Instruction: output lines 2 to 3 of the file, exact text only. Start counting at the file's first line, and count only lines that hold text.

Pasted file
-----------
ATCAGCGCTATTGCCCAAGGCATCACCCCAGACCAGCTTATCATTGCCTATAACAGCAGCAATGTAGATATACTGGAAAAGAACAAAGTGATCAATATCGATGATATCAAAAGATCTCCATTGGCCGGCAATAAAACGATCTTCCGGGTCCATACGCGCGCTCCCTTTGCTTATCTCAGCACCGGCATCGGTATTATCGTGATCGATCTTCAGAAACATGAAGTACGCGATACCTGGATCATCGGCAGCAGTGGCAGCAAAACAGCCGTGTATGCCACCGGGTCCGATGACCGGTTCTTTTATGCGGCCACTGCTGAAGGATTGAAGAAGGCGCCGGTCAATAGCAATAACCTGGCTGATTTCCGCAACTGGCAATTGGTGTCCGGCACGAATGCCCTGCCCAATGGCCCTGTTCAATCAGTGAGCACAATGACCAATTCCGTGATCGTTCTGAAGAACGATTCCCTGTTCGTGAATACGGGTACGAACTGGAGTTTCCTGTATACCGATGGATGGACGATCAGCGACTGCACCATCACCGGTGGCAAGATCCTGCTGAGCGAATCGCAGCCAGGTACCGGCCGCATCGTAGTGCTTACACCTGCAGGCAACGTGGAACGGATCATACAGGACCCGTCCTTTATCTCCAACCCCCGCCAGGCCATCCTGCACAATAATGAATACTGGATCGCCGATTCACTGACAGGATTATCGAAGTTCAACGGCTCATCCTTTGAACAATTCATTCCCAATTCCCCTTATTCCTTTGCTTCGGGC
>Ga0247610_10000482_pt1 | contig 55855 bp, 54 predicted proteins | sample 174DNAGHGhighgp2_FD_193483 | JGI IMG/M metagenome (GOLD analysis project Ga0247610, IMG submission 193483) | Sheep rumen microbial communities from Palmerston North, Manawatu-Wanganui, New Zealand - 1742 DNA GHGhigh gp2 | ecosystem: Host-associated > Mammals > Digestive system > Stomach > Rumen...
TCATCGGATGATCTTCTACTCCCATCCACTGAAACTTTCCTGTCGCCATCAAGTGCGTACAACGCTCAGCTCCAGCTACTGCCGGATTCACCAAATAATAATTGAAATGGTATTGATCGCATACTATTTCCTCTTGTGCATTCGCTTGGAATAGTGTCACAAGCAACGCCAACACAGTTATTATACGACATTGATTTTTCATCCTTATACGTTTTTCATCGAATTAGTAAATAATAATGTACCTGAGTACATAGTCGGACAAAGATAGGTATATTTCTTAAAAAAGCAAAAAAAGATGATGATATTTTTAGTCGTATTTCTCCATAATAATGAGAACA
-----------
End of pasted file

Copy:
>Ga0247610_10000482_pt1 | contig 55855 bp, 54 predicted proteins | sample 174DNAGHGhighgp2_FD_193483 | JGI IMG/M metagenome (GOLD analysis project Ga0247610, IMG submission 193483) | Sheep rumen microbial communities from Palmerston North, Manawatu-Wanganui, New Zealand - 1742 DNA GHGhigh gp2 | ecosystem: Host-associated > Mammals > Digestive system > Stomach > Rumen...
TCATCGGATGATCTTCTACTCCCATCCACTGAAACTTTCCTGTCGCCATCAAGTGCGTACAACGCTCAGCTCCAGCTACTGCCGGATTCACCAAATAATAATTGAAATGGTATTGATCGCATACTATTTCCTCTTGTGCATTCGCTTGGAATAGTGTCACAAGCAACGCCAACACAGTTATTATACGACATTGATTTTTCATCCTTATACGTTTTTCATCGAATTAGTAAATAATAATGTACCTGAGTACATAGTCGGACAAAGATAGGTATATTTCTTAAAAAAGCAAAAAAAGATGATGATATTTTTAGTCGTATTTCTCCATAATAATGAGAACA